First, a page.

“When my mom joined the company, she really wanted to create a legacy for the family,” Teel says. Part of that legacy includes the Food for Families non-profit organization, which was founded in 1986 by Joyce and former Raley’s president Chuck Collings. The organization started as a holiday food drive and has since expanded to a year-round effort to fight hunger in the community. 

Today, funds are raised through a variety of ways: at the check stand, online, through Facebook and even through mobile messaging. The annual Food for Families holiday program has continued on; last year the program raised over two million pounds of food for local families in need. 

All contributions raised through Food for Families stay in the communities in which they are raised and are distributed by Raley’s 76 food bank partners across Central California, Northern California and Nevada. In addition, Raley’s, Bel Air Markets, Nob Hill and Food Source stores donate groceries and food products to the company’s partner food banks. Food for Families recently expanded this program to include fresh fruits and vegetables.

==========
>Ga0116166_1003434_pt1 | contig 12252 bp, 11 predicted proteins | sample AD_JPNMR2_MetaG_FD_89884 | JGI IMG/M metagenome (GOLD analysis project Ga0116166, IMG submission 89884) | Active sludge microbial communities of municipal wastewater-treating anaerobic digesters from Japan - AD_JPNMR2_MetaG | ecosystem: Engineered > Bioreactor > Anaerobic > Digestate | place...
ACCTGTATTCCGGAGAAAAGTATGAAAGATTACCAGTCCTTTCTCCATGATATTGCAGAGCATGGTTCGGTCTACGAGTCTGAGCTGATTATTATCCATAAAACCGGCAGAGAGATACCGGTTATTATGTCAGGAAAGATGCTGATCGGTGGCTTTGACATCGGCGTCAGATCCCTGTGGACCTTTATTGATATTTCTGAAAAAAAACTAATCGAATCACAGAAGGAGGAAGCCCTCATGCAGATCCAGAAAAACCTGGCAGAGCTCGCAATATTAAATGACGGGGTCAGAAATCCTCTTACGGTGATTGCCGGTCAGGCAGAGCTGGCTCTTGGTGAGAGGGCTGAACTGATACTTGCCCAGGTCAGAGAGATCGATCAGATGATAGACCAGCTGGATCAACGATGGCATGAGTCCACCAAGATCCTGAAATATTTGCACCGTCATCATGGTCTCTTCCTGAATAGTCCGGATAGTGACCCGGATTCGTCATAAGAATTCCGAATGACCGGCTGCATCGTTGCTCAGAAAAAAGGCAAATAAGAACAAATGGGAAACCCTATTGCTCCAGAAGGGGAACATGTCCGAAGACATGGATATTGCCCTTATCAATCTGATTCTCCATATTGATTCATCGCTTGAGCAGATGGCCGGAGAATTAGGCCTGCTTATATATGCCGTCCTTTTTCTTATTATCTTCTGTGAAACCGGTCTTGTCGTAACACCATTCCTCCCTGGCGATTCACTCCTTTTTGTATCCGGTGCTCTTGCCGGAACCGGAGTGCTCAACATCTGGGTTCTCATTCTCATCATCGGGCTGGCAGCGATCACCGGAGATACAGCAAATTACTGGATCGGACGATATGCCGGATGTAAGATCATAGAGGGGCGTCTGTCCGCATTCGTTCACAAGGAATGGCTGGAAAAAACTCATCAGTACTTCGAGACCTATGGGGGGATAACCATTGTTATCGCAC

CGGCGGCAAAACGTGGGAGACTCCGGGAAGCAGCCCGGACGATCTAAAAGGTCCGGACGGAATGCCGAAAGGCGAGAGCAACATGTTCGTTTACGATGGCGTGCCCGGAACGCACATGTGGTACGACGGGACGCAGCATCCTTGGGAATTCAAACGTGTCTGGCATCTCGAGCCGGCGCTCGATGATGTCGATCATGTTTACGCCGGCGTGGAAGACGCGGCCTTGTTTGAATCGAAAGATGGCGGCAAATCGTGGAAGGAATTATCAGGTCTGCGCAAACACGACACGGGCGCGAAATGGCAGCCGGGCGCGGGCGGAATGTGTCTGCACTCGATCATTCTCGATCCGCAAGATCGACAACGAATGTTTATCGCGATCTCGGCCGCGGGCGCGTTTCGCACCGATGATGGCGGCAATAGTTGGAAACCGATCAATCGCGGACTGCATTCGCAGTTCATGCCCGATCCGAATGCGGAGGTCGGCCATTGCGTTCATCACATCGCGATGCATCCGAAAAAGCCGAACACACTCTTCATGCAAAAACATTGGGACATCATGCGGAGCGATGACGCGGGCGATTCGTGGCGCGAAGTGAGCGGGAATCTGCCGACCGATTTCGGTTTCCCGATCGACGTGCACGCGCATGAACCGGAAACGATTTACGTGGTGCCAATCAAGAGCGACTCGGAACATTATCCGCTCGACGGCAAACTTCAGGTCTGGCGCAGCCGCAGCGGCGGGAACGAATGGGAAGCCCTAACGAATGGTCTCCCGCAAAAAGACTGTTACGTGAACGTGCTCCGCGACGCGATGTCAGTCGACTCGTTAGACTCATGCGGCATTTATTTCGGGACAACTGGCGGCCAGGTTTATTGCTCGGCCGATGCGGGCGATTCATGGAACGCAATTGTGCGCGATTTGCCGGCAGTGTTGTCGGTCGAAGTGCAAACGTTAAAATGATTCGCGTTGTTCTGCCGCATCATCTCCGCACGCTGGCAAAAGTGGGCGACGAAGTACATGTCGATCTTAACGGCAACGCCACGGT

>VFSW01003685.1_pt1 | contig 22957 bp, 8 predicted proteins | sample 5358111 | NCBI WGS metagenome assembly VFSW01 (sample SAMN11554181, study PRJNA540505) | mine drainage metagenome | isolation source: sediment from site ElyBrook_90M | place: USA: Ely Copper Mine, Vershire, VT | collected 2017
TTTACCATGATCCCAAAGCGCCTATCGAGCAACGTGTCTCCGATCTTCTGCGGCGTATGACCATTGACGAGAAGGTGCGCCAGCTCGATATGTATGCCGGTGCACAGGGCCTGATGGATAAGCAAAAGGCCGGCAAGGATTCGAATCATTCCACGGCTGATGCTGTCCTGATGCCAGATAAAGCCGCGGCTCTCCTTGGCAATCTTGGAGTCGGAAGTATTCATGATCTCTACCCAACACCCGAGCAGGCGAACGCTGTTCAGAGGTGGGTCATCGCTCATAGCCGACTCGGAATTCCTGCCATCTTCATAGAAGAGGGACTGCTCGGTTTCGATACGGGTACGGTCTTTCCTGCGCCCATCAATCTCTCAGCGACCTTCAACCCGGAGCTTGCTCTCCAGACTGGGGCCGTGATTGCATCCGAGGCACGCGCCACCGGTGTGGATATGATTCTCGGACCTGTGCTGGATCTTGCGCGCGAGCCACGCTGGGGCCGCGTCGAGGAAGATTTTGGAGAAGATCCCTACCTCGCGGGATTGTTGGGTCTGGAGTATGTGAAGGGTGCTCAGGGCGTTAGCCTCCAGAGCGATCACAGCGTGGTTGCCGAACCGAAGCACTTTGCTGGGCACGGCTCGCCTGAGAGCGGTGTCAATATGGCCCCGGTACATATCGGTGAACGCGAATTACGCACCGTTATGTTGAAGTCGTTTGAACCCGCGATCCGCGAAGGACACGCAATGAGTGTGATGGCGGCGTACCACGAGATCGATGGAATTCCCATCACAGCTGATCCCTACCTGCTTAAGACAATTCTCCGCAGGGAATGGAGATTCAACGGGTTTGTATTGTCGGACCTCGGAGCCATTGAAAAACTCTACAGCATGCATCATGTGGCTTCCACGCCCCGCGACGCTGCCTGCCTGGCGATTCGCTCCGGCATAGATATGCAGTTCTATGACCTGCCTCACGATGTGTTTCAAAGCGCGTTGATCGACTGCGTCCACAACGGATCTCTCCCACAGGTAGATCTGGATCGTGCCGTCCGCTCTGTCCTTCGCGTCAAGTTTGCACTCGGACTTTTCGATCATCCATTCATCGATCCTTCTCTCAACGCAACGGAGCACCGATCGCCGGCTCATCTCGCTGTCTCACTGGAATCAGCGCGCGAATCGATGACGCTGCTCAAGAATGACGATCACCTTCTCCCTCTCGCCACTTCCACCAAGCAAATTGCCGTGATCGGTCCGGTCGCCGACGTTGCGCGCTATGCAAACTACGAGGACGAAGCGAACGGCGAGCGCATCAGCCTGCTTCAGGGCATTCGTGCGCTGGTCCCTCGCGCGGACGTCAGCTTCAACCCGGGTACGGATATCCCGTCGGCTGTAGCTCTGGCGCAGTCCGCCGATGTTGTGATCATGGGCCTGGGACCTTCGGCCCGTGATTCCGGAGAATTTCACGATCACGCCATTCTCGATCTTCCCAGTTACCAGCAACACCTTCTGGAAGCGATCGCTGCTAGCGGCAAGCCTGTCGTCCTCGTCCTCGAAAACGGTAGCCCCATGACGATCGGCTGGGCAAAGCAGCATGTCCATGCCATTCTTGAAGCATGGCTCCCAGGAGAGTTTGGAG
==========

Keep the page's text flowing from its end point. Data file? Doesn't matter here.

Since 1986, Raley’s Food for Families program has raised more than $34 million, which represents 37.5 pounds of fresh food to its partners. In essence, over 31 million meals have been given to men, women and children fighting hunger in its neighborhoods.

A Shout Out for Raley’s

By Ron Fong, president and CEO, California Grocers Association

Growing up in the grocery industry—my family owned several neighborhood markets in the Sacramento area—I was very aware of the excellent quality and service Raley’s provided its customers, and the impact it had on the communities it served.